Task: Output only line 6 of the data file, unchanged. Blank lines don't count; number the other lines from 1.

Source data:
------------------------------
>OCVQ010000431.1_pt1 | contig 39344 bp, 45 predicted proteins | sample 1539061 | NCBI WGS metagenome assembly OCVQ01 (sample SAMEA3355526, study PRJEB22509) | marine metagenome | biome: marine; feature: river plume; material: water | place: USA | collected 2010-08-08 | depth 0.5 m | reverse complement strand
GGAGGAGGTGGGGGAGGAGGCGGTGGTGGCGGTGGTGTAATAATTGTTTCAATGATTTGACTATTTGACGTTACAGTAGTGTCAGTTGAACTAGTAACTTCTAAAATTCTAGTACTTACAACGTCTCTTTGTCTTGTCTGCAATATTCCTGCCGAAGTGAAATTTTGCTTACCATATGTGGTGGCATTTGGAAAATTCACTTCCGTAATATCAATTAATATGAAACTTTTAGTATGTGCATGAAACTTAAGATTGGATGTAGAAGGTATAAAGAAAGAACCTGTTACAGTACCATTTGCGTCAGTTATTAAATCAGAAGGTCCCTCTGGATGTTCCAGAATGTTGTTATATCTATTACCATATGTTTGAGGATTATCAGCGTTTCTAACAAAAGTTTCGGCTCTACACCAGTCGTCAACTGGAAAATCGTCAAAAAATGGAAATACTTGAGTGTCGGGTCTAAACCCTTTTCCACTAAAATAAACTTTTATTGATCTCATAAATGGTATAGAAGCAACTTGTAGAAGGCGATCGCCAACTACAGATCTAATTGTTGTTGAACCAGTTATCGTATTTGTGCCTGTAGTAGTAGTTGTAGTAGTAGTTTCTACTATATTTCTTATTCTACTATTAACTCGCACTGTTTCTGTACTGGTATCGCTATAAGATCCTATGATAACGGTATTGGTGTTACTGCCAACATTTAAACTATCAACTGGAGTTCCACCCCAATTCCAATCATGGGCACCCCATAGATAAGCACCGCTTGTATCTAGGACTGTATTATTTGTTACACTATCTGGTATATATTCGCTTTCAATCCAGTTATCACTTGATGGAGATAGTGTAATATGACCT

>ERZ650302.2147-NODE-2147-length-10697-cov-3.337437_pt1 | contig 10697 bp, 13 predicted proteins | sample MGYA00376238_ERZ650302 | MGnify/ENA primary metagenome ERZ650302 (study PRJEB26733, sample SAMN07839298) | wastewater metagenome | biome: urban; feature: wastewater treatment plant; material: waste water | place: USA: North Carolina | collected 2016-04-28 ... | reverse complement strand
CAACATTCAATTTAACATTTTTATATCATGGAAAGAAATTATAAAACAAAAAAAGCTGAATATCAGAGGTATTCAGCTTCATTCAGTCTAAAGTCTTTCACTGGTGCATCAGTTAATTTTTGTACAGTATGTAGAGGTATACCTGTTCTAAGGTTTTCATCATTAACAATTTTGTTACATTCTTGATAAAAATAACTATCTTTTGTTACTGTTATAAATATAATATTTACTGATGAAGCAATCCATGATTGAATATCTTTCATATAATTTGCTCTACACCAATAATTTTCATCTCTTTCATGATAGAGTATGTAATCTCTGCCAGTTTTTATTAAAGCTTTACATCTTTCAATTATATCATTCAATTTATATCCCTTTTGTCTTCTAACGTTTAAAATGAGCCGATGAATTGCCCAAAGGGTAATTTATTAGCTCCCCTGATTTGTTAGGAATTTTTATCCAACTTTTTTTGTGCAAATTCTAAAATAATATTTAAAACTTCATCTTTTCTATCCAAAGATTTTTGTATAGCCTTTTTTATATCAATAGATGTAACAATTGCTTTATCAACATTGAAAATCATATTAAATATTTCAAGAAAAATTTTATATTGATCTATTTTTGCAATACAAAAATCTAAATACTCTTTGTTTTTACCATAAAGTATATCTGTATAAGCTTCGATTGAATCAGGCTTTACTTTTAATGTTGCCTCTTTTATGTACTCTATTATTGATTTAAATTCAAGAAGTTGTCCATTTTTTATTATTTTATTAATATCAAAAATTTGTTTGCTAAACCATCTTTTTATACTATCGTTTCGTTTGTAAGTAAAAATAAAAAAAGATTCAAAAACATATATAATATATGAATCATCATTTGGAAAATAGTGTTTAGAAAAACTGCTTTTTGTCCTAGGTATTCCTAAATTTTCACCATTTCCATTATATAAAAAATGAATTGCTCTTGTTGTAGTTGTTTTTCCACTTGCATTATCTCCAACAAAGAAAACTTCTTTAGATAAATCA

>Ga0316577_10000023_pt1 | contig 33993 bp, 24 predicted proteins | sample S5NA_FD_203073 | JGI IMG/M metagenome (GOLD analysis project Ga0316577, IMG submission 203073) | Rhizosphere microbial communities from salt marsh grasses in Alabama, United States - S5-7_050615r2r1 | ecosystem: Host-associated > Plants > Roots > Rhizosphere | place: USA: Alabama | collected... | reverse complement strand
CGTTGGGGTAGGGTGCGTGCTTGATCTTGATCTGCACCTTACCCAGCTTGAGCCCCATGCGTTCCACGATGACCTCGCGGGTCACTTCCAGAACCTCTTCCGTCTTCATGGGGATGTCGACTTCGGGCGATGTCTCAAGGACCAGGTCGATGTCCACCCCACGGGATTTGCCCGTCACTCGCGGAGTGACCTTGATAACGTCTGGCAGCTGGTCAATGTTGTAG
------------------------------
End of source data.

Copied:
CGTTGGGGTAGGGTGCGTGCTTGATCTTGATCTGCACCTTACCCAGCTTGAGCCCCATGCGTTCCACGATGACCTCGCGGGTCACTTCCAGAACCTCTTCCGTCTTCATGGGGATGTCGACTTCGGGCGATGTCTCAAGGACCAGGTCGATGTCCACCCCACGGGATTTGCCCGTCACTCGCGGAGTGACCTTGATAACGTCTGGCAGCTGGTCAATGTTGTAG